What can Construction Expect to Face in 2021?
With the pressures inflicted on the construction industry by Covid-19 in 2020 many firms will be breathing a sigh of relief to have reached the end of the year. Parm Bhangal, Managing Director of multi-award winning quantity surveying and estimating firm, Bhangals Construction Consultants, reflects on how the industry has fared during a tumultuous year and gives his insights on what it is likely to face in 2021.
The construction industry has faced unprecedented challenges during 2020 following the onset of the Coronavirus pandemic. Looking back to the second quarter of the year construction output in Great Britain fell by nearly 36%.
Firms working on everything from small domestic projects right through to multi-million commercial schemes saw their endeavours come to a standstill with the introduction of the first lockdown. As we know sadly, as a consequence, not all construction firms who were operating at the beginning of 2020 have made it through to the end of the year.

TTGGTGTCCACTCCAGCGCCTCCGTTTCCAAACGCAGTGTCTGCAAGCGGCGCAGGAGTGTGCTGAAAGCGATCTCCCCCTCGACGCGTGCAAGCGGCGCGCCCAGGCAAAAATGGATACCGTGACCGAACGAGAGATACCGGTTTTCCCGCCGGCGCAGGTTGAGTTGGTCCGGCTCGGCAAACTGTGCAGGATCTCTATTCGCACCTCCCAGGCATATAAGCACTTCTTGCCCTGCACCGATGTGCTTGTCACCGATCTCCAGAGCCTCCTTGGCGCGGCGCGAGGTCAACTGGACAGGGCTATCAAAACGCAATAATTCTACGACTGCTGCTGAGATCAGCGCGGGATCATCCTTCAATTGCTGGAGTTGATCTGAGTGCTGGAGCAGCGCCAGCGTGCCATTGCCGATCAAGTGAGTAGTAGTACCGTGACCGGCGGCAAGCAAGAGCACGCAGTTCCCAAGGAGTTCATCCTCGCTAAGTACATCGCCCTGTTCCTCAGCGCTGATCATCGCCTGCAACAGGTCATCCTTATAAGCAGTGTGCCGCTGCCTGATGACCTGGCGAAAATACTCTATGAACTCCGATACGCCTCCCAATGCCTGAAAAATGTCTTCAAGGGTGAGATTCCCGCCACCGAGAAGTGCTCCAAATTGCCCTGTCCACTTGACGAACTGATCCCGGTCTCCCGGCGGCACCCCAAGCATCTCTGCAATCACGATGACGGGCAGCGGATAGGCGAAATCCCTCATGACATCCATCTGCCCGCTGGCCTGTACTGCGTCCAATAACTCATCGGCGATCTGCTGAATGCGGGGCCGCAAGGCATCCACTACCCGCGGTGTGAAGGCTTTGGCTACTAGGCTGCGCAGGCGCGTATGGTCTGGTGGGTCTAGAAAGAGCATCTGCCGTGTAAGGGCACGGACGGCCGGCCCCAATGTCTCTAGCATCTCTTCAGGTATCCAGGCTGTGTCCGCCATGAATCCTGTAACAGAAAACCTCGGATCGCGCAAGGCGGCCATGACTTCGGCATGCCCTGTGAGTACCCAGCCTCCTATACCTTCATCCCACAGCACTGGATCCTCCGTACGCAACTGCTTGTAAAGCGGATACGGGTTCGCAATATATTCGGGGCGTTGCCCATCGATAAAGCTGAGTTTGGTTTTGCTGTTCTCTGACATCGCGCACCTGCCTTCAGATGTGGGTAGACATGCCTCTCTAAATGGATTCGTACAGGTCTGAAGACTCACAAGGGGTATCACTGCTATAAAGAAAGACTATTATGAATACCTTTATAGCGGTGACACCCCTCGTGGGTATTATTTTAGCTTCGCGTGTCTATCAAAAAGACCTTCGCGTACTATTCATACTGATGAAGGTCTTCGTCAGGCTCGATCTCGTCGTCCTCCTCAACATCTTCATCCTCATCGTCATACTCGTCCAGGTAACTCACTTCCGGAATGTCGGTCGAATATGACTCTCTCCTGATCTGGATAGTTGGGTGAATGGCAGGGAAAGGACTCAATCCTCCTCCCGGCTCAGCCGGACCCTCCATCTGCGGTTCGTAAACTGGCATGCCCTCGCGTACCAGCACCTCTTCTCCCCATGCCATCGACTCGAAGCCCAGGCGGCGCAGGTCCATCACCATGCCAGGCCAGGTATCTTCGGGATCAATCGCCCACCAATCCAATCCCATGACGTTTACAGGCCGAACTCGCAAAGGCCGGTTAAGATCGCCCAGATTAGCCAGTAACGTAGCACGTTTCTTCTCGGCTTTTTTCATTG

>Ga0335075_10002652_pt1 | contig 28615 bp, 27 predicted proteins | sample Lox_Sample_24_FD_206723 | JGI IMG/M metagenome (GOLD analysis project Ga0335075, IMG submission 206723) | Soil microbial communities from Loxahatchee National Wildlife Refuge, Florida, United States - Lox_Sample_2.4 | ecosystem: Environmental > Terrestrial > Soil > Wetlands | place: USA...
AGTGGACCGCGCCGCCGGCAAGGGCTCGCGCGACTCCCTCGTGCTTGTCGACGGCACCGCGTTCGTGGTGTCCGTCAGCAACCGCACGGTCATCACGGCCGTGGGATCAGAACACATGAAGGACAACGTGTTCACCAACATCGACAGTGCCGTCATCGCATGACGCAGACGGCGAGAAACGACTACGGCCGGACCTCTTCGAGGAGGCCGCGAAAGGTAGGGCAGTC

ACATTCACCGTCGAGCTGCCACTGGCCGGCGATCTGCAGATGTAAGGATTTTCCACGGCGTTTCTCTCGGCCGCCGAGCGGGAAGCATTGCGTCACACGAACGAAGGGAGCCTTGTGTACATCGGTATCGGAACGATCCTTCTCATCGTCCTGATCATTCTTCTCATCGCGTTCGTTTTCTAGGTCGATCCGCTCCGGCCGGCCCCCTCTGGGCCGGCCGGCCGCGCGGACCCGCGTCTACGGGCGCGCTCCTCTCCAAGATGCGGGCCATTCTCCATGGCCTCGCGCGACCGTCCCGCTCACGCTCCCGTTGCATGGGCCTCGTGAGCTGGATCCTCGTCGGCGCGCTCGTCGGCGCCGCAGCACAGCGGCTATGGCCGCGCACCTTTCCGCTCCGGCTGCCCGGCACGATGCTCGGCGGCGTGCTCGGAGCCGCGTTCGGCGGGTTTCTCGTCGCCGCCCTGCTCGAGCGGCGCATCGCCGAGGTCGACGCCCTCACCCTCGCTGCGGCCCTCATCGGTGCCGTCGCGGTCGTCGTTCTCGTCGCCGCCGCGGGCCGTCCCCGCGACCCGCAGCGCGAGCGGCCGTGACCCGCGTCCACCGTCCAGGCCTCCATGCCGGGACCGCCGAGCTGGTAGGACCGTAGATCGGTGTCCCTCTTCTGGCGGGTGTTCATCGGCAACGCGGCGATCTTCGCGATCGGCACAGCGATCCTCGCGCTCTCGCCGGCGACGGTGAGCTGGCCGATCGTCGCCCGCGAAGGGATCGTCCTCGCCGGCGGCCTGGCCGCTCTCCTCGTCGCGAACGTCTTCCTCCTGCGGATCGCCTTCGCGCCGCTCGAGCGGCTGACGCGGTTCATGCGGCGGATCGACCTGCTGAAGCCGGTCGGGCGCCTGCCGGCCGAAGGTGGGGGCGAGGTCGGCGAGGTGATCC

Fortunately, suspended sites in England and Wales reopened more rapidly than initially anticipated which brought a breath of life back to the nation’s construction industry. This translated into construction output growing by a record 41.7% – or in cash terms £11,070 million – during the third quarter of the year. This is by far the largest demonstration of growth since quarterly records were introduced at the beginning of 1997 and substantially larger than the previous record quarterly growth of 4.9% in the second quarter of 2010.
The growth in the third quarter of 2020 was also the first time the industry experienced month-on-month growth since the early part of 2018. However, growth did slow over the period, starting off strongly with output increasing by 17.4% in July, then dropping to 3.8% in August and finally ending with 2.9% in September.